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NEW YORK, 9.-27. JULI 2014
PAGES OF AN EVOLUTION
ABOUT RISING AND FALLING
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ARTIFACT is pleased to announce Pages of an Evolution, a solo exhibition of new work by a Norwegian artist Jon Aslak Fintland. An opening reception for the artist will be held on Wednesday July 9, from 7 to 9 PM.
As we explore the remarkable stone sculptures by Jon Aslak Fintland, we see that they contain a level of resistance that removes them from merely agreeable work that purports to detail quotidian activities in a sensitive way. The formal qualities, that is the artist's articulation of volume and mass in space, arise out of a primary intention to wed universalizing tendencies and containing impulses. They are engendered through the artist's firm realization of sculptures’ expressive capacities. These somewhat antithetical desires lend a note of intensity to his overall oeuvre, which also includes wood sculpture.
It is quite clear that Jon Aslak Fintland has involved himself with the careful scrutiny of the world of nature around him. Hours of meticulous observation have evidently been taken in for the artist to capture natural landscape from various vantage points of his native Norway. His work involves a fragile synthesis: it draws together his powers of observation as well as those of his singular intelligence. Together they re-construct and interprete the world through the creative action of his imagination.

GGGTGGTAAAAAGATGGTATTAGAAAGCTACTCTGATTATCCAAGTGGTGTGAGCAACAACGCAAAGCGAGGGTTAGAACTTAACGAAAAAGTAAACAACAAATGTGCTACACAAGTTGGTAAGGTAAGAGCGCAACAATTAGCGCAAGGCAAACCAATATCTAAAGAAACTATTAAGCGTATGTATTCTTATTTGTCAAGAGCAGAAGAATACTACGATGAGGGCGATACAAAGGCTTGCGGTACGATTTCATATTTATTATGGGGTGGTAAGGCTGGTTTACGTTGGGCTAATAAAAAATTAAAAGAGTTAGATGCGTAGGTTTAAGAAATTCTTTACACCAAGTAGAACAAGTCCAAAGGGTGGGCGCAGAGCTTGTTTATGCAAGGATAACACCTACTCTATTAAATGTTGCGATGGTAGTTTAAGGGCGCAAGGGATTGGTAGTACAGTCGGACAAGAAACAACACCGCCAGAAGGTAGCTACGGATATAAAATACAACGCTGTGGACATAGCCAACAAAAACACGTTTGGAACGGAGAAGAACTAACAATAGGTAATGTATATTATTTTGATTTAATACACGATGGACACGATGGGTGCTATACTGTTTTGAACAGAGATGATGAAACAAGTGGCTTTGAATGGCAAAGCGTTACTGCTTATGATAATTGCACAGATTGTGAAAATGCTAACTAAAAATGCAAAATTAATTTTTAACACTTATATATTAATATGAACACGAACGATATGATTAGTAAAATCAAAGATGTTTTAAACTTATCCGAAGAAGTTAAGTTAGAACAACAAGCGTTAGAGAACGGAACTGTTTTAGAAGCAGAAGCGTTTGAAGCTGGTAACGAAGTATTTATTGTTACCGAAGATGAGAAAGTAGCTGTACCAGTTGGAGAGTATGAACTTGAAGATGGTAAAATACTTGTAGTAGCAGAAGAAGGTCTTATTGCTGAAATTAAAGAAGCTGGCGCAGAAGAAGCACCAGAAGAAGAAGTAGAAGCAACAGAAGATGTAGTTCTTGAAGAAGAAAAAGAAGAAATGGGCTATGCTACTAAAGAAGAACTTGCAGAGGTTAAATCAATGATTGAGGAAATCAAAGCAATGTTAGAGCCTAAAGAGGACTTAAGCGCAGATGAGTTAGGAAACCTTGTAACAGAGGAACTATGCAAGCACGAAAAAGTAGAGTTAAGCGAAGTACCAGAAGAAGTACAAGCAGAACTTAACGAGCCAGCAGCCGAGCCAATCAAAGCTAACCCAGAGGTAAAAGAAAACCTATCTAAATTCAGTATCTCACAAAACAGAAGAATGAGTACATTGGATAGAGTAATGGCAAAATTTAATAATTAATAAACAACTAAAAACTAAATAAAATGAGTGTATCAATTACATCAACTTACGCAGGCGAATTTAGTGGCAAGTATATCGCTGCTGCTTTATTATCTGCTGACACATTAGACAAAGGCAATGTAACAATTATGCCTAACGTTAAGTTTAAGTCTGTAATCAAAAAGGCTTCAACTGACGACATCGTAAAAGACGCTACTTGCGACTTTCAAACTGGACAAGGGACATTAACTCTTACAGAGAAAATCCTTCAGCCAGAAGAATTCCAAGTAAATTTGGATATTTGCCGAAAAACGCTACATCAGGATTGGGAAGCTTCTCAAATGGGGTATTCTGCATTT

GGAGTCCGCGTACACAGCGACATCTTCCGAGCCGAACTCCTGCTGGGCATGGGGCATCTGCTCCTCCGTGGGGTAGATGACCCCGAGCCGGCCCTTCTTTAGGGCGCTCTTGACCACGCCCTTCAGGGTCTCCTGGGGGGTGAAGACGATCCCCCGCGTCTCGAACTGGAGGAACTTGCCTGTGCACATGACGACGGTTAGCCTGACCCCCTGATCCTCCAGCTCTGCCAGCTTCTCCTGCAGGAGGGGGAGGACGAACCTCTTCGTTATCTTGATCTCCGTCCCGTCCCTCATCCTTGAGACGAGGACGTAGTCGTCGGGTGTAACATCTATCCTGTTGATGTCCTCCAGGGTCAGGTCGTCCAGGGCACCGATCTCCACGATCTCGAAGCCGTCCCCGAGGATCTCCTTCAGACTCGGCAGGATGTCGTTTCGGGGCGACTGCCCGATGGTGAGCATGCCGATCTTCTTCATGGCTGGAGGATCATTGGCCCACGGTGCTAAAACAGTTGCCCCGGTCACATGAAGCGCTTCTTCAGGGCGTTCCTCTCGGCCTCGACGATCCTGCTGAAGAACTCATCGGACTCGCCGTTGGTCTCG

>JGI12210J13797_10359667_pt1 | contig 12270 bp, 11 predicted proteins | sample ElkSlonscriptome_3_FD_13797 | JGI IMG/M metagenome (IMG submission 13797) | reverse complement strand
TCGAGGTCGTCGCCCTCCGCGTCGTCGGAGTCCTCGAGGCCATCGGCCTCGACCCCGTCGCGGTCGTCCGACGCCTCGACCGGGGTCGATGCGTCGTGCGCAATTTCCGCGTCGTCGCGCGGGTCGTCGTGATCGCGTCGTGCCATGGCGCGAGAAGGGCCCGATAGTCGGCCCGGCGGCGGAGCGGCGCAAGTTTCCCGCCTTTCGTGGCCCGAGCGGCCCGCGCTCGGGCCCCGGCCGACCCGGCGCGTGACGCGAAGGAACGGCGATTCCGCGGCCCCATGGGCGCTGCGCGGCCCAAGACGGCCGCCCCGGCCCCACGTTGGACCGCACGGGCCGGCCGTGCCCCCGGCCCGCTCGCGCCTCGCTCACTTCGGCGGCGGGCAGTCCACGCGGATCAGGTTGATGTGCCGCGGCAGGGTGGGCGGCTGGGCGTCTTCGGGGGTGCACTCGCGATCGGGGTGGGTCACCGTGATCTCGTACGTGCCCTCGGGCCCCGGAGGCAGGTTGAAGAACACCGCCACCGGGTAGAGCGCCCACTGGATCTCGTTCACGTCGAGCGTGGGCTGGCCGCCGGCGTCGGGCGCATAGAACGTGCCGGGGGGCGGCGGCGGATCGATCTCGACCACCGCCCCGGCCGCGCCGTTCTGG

What is most evident however in Fintland’s sculptures is that while Nature is used as the key source it is also seen as the manifestation of a unifying spirit that precedes and often precludes the observer. It is in a word a transcendent reality removed from the everyday, away from the prosaic. The here and now is made otherworldly and eternal. The tradition of nature inspired art involves the premise that versimilitude or mimetic reality is the basis upon which we experience the sense of self. The eye then is the great Overseer; it lays down the law of what is considered “real” or not. This Law of the Real dominates over the emotions or pure sensations.
One of the keys to appreciating Fintland’s work is to see how it courses through these simultaneous and conflicting intentions. The primary qualities of permanence and energy implicit in the artist’s realm of the imaginary are no less extraordinary than his commitment to the somber realm of order related to the natural environment. In such works as Worm, Female, Zig Zag III the artist refers to natural shapes and structures which reside in a world of hybridity subject to laws of growth and mutation.
Jon Aslak Fintland’s delicate stone amalgamations with their carefully modulated surfaces are the product of a systematic and scrupulous eye. They bear down on two primary impulses. The first is a response to the complex entanglements of the natural world. The second is a celebration of the mysteriousness in the web of intricacies that keeps it together.
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